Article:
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German Defense chooses Rockwell Collins NavHub system for GNSS

September 14, 2017  - By

(Photo: Rockwell Collins)

The German Ministry of Defense selected Rockwell Collins’ NavHub navigation system to provide GNSS availability to a variety of its military vehicles.

The NavHub system serves as a next-generation GNSS- and Military-code (M-code)-enabled solution for the German Armed Forces.

Customizable for ground and maritime platforms, NavHub provides a variety of vehicle interfaces, meets the standards required by military vehicle operators, and allows users to receive data from multiple secure and open-service GNSS constellations to simultaneously confirm the navigational solution.

Access to multi-constellation GNSS and GPS M-Code will provide a significantly enhanced navigational solution over the current GPS-only solution.

Work under the contract will be performed in Rockwell Collins’ facilities in in Europe.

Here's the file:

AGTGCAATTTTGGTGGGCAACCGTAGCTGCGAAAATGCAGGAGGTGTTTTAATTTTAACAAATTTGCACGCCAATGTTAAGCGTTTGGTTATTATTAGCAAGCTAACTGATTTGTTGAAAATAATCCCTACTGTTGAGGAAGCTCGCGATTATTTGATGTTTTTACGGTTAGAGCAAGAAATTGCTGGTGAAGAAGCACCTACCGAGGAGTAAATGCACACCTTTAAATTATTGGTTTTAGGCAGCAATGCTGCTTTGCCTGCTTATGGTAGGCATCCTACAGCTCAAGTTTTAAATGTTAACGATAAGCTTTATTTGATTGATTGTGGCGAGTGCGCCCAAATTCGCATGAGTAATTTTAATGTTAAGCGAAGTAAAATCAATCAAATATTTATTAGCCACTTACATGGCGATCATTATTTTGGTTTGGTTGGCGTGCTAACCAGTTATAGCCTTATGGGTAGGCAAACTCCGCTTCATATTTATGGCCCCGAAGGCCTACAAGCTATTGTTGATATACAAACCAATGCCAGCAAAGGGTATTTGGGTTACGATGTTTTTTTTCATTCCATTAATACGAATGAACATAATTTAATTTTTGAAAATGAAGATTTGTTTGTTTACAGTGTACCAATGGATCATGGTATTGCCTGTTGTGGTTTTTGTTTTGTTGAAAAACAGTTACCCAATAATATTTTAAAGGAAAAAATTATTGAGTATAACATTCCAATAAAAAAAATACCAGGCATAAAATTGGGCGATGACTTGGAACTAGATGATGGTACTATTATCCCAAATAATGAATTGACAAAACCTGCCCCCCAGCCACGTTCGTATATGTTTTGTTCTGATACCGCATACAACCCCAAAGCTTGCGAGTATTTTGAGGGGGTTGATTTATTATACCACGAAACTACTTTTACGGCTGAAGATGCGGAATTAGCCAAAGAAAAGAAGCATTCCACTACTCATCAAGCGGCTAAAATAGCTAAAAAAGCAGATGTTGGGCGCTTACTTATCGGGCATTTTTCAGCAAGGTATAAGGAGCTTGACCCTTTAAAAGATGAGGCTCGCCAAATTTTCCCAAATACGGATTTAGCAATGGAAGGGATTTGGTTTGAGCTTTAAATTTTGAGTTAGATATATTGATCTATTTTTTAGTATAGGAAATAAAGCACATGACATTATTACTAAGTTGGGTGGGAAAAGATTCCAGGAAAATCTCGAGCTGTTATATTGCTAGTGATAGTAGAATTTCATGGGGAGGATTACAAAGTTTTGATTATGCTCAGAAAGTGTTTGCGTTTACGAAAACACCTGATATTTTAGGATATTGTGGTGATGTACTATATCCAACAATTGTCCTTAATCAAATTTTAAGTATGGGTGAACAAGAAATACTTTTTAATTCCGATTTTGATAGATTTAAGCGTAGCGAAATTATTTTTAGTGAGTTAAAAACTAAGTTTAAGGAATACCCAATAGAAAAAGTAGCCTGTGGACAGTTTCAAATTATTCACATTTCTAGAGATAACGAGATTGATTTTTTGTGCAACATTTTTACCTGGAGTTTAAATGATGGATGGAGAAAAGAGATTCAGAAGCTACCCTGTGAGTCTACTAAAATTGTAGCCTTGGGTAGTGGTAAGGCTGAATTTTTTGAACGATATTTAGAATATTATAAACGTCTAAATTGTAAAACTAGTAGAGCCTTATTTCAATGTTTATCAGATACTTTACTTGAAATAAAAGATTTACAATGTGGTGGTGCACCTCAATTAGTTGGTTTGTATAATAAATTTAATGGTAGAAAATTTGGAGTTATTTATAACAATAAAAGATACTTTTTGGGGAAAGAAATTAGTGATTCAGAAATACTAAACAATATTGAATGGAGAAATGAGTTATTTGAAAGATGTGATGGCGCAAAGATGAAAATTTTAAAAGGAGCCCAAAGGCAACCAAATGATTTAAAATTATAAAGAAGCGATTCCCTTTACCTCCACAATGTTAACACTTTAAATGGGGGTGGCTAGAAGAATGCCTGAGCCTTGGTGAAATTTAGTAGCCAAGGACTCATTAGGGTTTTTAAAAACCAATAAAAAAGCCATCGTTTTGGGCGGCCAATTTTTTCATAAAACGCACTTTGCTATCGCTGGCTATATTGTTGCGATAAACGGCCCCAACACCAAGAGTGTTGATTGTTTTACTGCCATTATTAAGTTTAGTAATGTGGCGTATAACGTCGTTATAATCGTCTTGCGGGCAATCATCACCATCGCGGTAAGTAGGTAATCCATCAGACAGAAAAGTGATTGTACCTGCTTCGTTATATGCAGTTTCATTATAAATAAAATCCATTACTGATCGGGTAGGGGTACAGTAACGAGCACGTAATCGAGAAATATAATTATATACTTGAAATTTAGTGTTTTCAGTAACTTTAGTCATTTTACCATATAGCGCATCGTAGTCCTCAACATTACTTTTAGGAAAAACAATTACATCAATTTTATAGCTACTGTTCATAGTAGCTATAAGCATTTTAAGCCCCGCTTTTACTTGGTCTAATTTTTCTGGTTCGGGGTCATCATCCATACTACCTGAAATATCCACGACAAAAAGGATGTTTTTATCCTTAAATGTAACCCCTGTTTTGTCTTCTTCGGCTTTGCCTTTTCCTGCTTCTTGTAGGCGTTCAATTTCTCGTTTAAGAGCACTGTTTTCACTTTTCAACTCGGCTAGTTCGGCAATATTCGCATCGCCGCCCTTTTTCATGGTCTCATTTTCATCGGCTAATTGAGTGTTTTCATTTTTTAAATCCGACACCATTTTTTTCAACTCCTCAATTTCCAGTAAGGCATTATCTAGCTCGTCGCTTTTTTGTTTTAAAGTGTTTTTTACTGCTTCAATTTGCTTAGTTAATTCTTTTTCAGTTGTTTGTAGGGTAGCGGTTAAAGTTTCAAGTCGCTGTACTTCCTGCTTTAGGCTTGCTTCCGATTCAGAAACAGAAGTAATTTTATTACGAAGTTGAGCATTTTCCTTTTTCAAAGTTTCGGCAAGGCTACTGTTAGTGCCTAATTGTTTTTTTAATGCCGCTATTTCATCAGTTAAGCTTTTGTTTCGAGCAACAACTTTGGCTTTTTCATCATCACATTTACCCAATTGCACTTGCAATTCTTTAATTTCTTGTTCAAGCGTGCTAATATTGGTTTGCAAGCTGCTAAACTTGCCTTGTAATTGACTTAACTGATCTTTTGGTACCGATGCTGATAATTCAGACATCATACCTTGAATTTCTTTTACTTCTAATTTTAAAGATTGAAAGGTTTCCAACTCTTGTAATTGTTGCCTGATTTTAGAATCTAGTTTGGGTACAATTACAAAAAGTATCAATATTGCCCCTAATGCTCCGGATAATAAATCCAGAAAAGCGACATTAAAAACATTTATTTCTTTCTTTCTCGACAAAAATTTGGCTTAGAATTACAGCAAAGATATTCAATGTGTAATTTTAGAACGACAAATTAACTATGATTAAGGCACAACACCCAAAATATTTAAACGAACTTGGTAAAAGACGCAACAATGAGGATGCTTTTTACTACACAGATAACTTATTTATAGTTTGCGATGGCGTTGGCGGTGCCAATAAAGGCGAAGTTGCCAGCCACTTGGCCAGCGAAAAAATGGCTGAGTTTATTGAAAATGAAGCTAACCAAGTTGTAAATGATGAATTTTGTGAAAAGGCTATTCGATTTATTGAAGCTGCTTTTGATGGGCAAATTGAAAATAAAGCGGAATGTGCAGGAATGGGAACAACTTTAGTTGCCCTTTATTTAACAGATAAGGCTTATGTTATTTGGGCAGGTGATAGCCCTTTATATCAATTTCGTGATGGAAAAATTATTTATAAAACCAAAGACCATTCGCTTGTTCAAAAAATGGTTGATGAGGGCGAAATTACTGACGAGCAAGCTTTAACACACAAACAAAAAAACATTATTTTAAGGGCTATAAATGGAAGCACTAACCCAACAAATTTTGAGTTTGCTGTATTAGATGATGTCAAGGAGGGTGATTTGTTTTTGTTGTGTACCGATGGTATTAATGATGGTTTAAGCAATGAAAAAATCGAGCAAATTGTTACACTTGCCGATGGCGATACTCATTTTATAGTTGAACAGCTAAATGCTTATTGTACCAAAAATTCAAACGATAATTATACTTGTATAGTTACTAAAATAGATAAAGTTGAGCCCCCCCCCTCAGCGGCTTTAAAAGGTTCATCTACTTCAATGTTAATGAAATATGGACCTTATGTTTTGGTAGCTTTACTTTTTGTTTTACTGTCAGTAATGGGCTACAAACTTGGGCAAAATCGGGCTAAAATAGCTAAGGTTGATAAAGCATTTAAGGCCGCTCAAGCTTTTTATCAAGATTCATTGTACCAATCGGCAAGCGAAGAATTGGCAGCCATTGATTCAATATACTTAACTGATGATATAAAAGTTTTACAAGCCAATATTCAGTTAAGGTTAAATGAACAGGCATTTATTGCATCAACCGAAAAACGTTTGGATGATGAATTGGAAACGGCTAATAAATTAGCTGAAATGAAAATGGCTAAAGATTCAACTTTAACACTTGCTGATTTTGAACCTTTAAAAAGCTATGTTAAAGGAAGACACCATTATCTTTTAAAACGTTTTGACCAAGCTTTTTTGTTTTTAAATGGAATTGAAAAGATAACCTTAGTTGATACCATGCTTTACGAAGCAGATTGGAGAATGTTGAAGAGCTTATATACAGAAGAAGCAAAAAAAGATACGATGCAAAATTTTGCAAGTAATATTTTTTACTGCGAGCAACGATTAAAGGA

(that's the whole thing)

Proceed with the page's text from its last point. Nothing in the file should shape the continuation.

About the NavHub GNSS navigation system

NavHub (Image:: Rockwell Collins)

Based on Rockwell Collins Selective Availability/Anti-Spoofing Module (SAASM) GPS receivers, NavHub is strategically designed to meetfast-moving and demanding combat environments.

Through the use of dual-installed GNSS receivers, NavHub provides an assured navigational solution, interfaces and GNSS upgrade path to support modern operations platforms.

Features include:

  • Dual receiver card slots, enabling multi-constellation reception
  • SAASM security (expansion to M-code), expansion to multi constellation GNSS
  • Extended platform interfaces, including Ethernet, USB and CAN
  • Extended performance in a jammed environment (i.e., 41 dB while tracking and 24 dB during initial acquisition)

“NavHub meets the critical mission need for accurate navigation support for fast-moving platforms and challenging environments,” said Claude Alber, vice president and managing director, Europe, Middle East and Africa for Rockwell Collins. “Our military GNSS receivers will provide significantly enhanced navigational capabilities to military vehicles and will mitigate terrain, forest and urban degradation as it will raise the number of satellites used from 28 to well over 100.”


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About the Author: Tracy Cozzens

Senior Editor Tracy Cozzens joined GPS World magazine in 2006. She also is editor of GPS World’s newsletters and the sister website Geospatial Solutions. She has worked in government, for non-profits, and in corporate communications, editing a variety of publications for audiences ranging from federal government contractors to teachers.